Echo Therapeutics Announces Positive Results of a Clinical Study of its Symphony(TM) Transdermal Continuous Glucose Monitoring System in Patients with Type 1 and Type 2 Diabetes
"This study represents another major advancement in our Prelude andSymphony development programs," stated Patrick Mooney, M.D., Echo's Chairmanand CEO. "We have now successfully used Prelude, our new needle-free skinpreparation system, in combination with our non-invasive Symphony tCGMtechnology. Data from this study demonstrate that Symphony, using Prelude, issafe, accurate and reliable at monitoring glucose levels. We look forward tocontinuing progress with our Symphony development program throughout theyear."
After Prelude skin permeation, Symphony tCGM biosensors were applied toten subjects with Type 1 or Type 2 diabetes. Venous reference blood sampleswere taken from intravenous lines at 15-minute intervals for 24 hours andmeasured on a YSI 2300STAT PLUS laboratory analyzer. At the conclusion of the24-hour observation period, the test skin sites were inspected for redness orany other undesirable effects.
The primary statistical analysis tools used to evaluate the performance ofthe Symphony tCGM System relative to the reference measurements were theClarke error grid, mean absolute relative difference (MARD) and linearregression, each of which are widely used to evaluate the performance ofglucometers. The Clarke error grid is a plot of all data pairs categorizedinto five discrete areas: A, B, C, D and E. The A and B areas are the mostclinically desirable zones and D and E are the least clinically desirablezones. Devices with a higher combined A and B zone percentage (closer to 100%)and lower combined D and E zone percentage (closer to 0%) are considered tohave better performance. Continuous Glucose Monitoring (CGM) systemperformance, including tCGM system performance, is competitive if at leastninety-five percent (95%) of the data points fall within the combined A/Bzones, along with negligible or no data points in the combined D/E zones.Mean absolute relative difference (MARD) is a standard error calculation toolthat is used to measure the average absolute value of the relative (orpercentage) difference between two measurements. A low MARD error, below 20%,is generally considered competitive.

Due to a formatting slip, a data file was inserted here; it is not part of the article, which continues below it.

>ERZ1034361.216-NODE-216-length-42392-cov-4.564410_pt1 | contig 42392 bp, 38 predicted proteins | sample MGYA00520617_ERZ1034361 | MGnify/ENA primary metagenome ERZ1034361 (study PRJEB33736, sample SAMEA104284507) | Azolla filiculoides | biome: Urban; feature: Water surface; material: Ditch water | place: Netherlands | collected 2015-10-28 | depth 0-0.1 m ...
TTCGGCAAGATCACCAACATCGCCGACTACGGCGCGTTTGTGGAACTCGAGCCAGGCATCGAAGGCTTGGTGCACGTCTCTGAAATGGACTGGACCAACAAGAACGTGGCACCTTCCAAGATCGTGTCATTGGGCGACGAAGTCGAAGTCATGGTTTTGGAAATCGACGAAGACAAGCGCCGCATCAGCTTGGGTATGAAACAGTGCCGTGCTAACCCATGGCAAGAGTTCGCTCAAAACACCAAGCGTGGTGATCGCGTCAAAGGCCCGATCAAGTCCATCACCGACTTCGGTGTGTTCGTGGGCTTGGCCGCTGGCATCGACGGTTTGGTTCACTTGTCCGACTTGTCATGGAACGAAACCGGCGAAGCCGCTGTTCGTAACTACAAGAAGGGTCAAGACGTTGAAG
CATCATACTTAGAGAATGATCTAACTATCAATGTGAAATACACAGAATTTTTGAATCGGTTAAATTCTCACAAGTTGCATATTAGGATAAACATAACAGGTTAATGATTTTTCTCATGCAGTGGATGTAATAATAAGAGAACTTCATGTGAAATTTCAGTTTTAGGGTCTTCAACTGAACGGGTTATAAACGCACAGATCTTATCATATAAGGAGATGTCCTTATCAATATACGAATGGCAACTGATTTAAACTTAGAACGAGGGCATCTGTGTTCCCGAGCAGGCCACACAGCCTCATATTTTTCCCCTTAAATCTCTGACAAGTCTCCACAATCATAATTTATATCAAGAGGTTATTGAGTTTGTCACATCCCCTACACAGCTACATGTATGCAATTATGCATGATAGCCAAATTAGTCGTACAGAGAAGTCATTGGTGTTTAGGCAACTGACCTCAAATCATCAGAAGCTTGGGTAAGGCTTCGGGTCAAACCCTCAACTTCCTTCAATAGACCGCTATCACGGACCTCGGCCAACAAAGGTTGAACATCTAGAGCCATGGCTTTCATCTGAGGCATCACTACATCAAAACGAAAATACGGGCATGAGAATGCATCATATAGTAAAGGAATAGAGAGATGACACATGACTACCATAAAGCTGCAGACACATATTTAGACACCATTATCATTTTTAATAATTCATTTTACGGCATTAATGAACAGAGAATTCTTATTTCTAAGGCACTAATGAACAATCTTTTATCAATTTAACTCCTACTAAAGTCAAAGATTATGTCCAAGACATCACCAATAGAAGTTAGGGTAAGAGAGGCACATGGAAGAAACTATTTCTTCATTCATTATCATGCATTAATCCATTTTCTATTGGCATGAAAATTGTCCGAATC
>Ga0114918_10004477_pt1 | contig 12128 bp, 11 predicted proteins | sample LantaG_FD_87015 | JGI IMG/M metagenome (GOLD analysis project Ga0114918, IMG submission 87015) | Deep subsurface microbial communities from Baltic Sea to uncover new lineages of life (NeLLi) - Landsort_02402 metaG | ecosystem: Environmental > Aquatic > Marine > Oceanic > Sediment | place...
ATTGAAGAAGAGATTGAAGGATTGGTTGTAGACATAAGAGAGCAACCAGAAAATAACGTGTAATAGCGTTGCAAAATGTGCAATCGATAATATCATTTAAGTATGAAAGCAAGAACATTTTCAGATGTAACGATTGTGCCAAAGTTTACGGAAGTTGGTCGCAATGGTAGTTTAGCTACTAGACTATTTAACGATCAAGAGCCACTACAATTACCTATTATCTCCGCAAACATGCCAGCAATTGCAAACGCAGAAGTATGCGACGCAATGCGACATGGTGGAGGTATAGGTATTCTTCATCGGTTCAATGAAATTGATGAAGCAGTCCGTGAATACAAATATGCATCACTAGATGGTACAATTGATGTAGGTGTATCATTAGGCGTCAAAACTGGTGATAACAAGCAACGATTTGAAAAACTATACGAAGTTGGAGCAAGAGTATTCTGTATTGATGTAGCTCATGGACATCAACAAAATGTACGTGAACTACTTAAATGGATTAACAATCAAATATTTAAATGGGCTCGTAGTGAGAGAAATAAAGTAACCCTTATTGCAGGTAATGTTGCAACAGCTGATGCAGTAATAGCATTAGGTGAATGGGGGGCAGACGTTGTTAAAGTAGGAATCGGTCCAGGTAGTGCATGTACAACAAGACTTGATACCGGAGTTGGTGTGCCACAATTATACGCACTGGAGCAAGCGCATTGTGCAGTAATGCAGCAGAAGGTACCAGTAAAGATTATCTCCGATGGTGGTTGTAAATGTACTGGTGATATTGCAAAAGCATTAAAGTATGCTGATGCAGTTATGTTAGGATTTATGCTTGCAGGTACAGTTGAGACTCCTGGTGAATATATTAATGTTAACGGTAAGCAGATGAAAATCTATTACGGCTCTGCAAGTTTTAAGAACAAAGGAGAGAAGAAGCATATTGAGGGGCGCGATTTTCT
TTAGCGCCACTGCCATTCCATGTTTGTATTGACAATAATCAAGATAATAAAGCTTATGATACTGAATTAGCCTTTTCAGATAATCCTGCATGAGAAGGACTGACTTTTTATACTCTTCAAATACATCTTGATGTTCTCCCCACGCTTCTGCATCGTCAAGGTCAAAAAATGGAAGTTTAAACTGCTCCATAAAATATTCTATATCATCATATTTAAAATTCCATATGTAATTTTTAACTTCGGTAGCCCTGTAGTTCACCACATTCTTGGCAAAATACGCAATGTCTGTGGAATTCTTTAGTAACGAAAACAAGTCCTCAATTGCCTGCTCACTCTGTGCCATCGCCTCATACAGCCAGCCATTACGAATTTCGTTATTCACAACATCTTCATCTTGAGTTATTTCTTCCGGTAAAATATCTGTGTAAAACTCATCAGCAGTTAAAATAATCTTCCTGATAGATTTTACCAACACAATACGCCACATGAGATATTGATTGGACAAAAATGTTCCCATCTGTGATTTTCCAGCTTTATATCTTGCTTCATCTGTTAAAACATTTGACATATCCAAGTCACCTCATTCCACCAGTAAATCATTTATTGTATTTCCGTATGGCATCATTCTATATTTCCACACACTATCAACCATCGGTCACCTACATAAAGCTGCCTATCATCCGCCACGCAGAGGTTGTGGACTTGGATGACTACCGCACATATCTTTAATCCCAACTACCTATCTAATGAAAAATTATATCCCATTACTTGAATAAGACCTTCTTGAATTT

Using 1,292 reference blood glucose measurements from the ten subjects inthe study, Clarke error grid analysis of the study data showed that Echo'sSymphony tCGM System had approximately 99% of the data in the combined A/Bzones, with 76.4% in the A zone and 22.4% in the B zone, and only 0.2% and0.9% in the C zone and D zone, respectively. The MARD for the study was13.8%. The correlation coefficient (R) for the data was 0.89. There were noadverse events reported from Prelude skin permeation or the Symphony tCGMbiosensor.
Conference Call and Webcast Information
Echo will host a conference call today at 11:00 AM ET to discuss the datafrom its recent clinical study and to provide an update on its Symphonydevelopment program. To access the conference call, please dial 866-394-4716(domestic) or 706-634-5164 (international) and reference the conference ID58102479. A replay of the call will be available from 12:00 PM. ET on July 29,until August 12, 2008, at midnight. To access the replay, please dial
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